Parliament pays tribute to Sir Brian Lochore

Sir Brian Lochore. Photo: Getty Images
Sir Brian Lochore. Photo: Getty Images

The late Sir Brian Lochore has been praised in Parliament not only for being a rugby legend, but also for being a conservation pioneer and a kind, humble man.

Lochore passed away on Saturday after a battle with bowel cancer. He was 78.

He played 68 matches and 25 tests for New Zealand at No 8 and lock from 1964 to 1971, and was the second All Black to be knighted after Sir Wilson Whineray.


Video: Parliament TV

Parliament paid tribute to Lochore today, with Prime Minister Jacinda Ardern saying he was “the quintessential New Zealand sportsman and he will be dearly missed”.

“Sir Brian is one of the most admired figures in New Zealand and world rugby, having achieved fame and respect as a player, captain, and later as a coach, manager and selector."

She noted his captaincy in the All Blacks 4-0 win over the Lions in 1966 and the undefeated season the following year through 24 games.

“But what’s more impressive is how far his reach extended beyond rugby. The many national and community roles he held include former chairman of the Hillary Commission for sport.

“Despite his extraordinary achievements, he remained a very humble man who was proud of his farming and rural upbringing. He was also well known for offering a helping hand to many people in community groups in need, both on and off the rugby field.”


Video: Parliament TV

National leader Simon Bridges called Lochore an inspirational legend who led the All Blacks through “a golden period of All Blacks rugby”.

“He had the respect of his teammates and was a tremendous motivator. He was a tough man, but he was also very fair. He demanded the best from himself and expected others to follow.”

Bridges said rugby was part of New Zealand’s values and national identity.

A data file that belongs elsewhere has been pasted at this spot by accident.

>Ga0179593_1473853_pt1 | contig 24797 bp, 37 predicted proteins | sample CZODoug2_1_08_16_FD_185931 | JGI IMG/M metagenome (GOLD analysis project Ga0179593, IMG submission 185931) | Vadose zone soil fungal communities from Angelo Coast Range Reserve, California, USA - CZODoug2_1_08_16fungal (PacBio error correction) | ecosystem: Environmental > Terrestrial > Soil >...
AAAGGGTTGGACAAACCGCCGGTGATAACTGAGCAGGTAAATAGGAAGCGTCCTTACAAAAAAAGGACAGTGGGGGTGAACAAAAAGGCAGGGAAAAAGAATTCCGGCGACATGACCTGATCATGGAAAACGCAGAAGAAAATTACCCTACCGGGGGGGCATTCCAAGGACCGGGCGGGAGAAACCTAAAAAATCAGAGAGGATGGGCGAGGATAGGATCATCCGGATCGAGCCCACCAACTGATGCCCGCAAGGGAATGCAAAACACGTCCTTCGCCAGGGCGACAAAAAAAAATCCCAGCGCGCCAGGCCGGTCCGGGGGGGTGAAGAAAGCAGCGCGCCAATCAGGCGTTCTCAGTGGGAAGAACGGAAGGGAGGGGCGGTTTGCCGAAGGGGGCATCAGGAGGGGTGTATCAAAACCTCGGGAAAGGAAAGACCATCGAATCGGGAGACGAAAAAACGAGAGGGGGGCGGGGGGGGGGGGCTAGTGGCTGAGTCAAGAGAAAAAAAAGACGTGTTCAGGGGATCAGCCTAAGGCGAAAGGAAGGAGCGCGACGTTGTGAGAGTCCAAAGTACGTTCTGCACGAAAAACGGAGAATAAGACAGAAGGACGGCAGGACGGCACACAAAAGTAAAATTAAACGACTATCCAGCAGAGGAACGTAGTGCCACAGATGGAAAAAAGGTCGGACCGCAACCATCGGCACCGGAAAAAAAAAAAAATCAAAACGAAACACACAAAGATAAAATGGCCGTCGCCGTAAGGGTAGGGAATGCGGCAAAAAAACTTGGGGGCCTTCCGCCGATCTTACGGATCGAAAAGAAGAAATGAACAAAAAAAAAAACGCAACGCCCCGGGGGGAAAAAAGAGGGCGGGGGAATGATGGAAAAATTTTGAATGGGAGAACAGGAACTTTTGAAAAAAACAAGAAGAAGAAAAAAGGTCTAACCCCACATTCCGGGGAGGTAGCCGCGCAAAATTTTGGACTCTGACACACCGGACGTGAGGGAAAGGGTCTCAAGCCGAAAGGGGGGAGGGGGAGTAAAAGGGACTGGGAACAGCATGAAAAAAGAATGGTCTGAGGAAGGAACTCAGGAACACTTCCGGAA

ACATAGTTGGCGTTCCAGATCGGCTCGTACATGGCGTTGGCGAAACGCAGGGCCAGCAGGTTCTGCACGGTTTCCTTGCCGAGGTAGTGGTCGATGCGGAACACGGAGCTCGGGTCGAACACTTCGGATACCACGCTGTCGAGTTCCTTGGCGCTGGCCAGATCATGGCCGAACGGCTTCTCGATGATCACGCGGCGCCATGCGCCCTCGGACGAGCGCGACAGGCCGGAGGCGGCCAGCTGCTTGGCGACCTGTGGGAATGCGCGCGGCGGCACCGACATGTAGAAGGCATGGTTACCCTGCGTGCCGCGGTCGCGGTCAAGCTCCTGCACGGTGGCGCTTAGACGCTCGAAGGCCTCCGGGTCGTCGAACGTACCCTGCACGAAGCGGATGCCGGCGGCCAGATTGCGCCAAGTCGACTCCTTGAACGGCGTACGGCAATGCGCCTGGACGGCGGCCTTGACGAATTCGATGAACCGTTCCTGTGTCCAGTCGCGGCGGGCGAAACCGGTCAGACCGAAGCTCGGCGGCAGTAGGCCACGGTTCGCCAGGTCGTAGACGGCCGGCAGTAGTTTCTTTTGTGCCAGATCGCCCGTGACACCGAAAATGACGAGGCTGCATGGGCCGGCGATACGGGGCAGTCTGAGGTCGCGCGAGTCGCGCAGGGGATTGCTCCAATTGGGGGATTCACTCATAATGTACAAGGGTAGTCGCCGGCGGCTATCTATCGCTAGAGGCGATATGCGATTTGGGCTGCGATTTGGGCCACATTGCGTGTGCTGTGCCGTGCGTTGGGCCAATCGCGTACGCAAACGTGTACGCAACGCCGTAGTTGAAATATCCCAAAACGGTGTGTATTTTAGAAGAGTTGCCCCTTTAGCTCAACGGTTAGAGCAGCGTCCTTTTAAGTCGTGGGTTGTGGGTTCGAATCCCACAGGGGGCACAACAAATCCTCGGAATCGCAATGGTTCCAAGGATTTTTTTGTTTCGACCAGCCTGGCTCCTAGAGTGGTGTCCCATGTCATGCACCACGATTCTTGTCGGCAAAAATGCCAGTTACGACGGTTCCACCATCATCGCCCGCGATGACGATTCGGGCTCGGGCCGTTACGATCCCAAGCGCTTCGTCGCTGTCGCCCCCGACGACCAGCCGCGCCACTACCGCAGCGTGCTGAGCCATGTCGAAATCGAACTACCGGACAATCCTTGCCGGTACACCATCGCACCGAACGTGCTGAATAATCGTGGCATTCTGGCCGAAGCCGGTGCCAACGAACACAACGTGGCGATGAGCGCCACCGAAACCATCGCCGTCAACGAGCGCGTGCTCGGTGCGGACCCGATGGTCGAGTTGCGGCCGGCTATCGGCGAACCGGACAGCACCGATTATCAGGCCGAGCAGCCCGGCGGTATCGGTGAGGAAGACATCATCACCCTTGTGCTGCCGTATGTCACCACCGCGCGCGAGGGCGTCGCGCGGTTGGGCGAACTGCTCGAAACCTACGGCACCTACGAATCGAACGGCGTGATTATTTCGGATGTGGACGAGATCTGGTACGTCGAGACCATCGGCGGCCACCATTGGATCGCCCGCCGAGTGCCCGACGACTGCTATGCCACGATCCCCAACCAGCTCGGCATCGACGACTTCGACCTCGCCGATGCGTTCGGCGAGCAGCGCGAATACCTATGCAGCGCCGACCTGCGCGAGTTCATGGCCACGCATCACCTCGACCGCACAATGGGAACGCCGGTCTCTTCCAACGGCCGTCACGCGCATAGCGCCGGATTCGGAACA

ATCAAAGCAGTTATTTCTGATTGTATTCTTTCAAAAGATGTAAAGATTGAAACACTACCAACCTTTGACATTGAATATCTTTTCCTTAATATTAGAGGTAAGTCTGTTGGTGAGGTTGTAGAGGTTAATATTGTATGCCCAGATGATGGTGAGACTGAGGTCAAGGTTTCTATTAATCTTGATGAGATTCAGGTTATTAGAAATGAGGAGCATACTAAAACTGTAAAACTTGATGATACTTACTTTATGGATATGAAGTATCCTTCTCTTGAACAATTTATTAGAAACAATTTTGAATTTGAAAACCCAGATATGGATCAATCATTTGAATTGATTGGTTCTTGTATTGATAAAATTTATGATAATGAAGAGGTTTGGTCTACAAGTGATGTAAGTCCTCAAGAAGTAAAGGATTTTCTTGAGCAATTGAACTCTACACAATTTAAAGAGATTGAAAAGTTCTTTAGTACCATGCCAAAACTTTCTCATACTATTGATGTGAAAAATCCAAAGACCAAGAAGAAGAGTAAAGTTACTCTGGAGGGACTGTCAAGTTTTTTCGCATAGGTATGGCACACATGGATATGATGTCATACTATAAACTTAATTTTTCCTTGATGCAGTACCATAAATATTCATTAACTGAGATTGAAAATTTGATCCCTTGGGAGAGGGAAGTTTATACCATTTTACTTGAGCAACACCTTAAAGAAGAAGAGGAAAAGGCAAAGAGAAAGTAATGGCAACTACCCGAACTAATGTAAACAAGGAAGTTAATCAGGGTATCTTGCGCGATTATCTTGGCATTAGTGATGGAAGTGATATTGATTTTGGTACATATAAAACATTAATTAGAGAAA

“Sir Brian forged that link between rugby and this nation in so many ways, in his work at the grass roots of rugby, his lasting support and contribution to organisations such as the land conservation group the Queen Elizabeth Trust, or his decades of dedicated service in the Wairarapa and Masterton.”


Video: Parliament TV

Green Party co-leader Marama Davidson remembered how Lochore coached the All Blacks to win the inaugural Rugby World Cup in 1987.

“I remember watching that team. That was when I fell in love with our All Black team, right back then.”

She also noted his conservation work in protecting land for biodiversity and asking for reluctant farmers to be sent his way to be convinced.

“A giant in rugby, a giant in conservation, a giant in being a kind man that people remember fondly,” Davidson said.

Lochore will be farewelled in a funeral service held at his home ground in Masterton on Thursday.

He is survived by Pam, their children David, Joanne and Sandra, and their eight grandchildren.

Sir Brian Lochore

Date of birth: September 3, 1940

Position: Number 8

Matches: 68

Tests: 25

Test debut: 4 January 1964 v England, London

Last test: 31 July 1971 v British & Irish Lions, Wellington

Province: Wairarapa

Test tries: 2

Test points: 6

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